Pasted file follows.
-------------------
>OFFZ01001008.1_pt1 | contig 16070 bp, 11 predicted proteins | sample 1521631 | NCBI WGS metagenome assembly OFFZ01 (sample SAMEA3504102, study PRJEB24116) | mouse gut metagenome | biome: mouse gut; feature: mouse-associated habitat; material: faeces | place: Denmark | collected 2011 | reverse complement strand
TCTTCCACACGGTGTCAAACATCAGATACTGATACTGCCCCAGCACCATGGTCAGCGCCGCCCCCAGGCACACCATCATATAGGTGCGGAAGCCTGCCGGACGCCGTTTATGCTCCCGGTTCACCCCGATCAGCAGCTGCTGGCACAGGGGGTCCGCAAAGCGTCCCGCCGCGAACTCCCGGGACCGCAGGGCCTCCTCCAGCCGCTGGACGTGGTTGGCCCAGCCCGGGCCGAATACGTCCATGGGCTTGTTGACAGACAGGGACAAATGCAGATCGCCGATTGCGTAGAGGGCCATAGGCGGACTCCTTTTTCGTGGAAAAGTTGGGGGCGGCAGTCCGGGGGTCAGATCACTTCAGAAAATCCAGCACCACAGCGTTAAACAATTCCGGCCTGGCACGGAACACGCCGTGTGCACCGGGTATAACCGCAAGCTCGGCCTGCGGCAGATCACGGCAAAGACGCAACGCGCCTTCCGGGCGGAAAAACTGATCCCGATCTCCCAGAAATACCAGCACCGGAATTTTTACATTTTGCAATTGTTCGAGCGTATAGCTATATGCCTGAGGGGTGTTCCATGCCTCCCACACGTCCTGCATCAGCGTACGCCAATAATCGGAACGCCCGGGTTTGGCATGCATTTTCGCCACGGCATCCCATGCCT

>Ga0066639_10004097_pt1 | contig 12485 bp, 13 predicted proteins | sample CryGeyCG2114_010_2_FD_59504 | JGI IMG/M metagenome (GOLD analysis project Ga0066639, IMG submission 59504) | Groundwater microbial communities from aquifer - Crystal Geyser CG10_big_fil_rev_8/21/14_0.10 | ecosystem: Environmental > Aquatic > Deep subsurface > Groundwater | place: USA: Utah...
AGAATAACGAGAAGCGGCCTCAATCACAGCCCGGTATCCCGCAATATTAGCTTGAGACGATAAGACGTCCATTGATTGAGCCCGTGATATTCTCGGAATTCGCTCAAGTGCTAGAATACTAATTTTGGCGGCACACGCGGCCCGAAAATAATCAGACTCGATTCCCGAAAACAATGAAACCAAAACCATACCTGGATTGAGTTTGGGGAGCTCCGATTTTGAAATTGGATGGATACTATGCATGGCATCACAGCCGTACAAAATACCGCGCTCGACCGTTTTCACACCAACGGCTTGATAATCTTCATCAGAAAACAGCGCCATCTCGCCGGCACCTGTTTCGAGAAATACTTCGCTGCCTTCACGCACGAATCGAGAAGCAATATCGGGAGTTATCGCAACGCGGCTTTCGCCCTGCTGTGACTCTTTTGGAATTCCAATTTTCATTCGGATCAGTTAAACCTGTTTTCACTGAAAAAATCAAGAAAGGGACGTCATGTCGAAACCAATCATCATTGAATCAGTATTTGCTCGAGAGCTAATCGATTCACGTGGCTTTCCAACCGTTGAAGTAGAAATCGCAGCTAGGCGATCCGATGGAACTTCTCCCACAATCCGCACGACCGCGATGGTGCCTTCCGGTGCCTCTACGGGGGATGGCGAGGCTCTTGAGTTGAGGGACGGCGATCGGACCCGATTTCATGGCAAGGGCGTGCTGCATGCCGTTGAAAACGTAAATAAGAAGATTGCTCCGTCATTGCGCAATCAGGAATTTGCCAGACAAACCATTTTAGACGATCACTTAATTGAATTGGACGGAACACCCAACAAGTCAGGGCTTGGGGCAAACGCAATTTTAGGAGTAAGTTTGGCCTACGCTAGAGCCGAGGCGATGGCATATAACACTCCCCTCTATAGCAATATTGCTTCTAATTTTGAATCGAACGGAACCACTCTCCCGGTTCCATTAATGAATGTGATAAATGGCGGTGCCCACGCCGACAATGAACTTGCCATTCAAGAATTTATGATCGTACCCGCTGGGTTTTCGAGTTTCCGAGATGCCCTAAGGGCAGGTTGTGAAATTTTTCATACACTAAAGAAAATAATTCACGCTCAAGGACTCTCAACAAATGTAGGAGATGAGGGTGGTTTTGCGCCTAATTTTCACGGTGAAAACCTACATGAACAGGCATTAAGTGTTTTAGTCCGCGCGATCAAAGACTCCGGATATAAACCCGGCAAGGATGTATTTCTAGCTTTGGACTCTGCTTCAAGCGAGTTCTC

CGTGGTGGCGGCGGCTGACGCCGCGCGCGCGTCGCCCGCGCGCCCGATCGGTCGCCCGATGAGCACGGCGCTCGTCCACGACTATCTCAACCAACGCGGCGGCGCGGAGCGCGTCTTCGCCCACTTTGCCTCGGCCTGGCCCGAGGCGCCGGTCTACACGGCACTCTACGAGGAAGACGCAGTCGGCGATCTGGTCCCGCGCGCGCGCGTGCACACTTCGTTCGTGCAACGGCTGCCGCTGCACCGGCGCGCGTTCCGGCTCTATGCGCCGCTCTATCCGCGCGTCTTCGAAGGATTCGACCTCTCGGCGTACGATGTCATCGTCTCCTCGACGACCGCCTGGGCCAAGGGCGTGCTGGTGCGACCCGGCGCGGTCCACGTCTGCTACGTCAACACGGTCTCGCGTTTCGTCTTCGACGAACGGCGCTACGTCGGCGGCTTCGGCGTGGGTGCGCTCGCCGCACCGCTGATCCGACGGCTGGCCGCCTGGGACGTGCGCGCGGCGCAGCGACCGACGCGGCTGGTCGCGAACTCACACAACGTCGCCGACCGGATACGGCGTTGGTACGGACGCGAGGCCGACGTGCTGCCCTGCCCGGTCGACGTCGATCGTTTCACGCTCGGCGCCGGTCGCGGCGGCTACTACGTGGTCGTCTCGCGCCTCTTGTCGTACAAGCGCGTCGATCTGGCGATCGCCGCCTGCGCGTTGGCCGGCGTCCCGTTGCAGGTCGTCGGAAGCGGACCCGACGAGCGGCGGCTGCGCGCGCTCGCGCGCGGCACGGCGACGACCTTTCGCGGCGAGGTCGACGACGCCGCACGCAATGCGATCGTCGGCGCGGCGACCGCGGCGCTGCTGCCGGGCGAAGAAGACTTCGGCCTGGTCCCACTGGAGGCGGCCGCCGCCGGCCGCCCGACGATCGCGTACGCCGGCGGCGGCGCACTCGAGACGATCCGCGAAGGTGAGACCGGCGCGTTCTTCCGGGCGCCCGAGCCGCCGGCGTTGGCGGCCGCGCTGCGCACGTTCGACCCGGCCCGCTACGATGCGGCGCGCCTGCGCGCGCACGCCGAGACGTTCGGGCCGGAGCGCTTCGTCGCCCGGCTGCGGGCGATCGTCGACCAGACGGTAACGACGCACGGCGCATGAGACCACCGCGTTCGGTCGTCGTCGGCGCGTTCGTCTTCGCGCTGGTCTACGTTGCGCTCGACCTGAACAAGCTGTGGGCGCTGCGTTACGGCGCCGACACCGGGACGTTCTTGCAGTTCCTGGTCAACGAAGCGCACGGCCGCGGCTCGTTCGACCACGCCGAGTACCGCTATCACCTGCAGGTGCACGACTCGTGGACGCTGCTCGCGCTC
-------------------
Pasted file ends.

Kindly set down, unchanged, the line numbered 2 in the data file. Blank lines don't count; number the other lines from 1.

TCTTCCACACGGTGTCAAACATCAGATACTGATACTGCCCCAGCACCATGGTCAGCGCCGCCCCCAGGCACACCATCATATAGGTGCGGAAGCCTGCCGGACGCCGTTTATGCTCCCGGTTCACCCCGATCAGCAGCTGCTGGCACAGGGGGTCCGCAAAGCGTCCCGCCGCGAACTCCCGGGACCGCAGGGCCTCCTCCAGCCGCTGGACGTGGTTGGCCCAGCCCGGGCCGAATACGTCCATGGGCTTGTTGACAGACAGGGACAAATGCAGATCGCCGATTGCGTAGAGGGCCATAGGCGGACTCCTTTTTCGTGGAAAAGTTGGGGGCGGCAGTCCGGGGGTCAGATCACTTCAGAAAATCCAGCACCACAGCGTTAAACAATTCCGGCCTGGCACGGAACACGCCGTGTGCACCGGGTATAACCGCAAGCTCGGCCTGCGGCAGATCACGGCAAAGACGCAACGCGCCTTCCGGGCGGAAAAACTGATCCCGATCTCCCAGAAATACCAGCACCGGAATTTTTACATTTTGCAATTGTTCGAGCGTATAGCTATATGCCTGAGGGGTGTTCCATGCCTCCCACACGTCCTGCATCAGCGTACGCCAATAATCGGAACGCCCGGGTTTGGCATGCATTTTCGCCACGGCATCCCATGCCT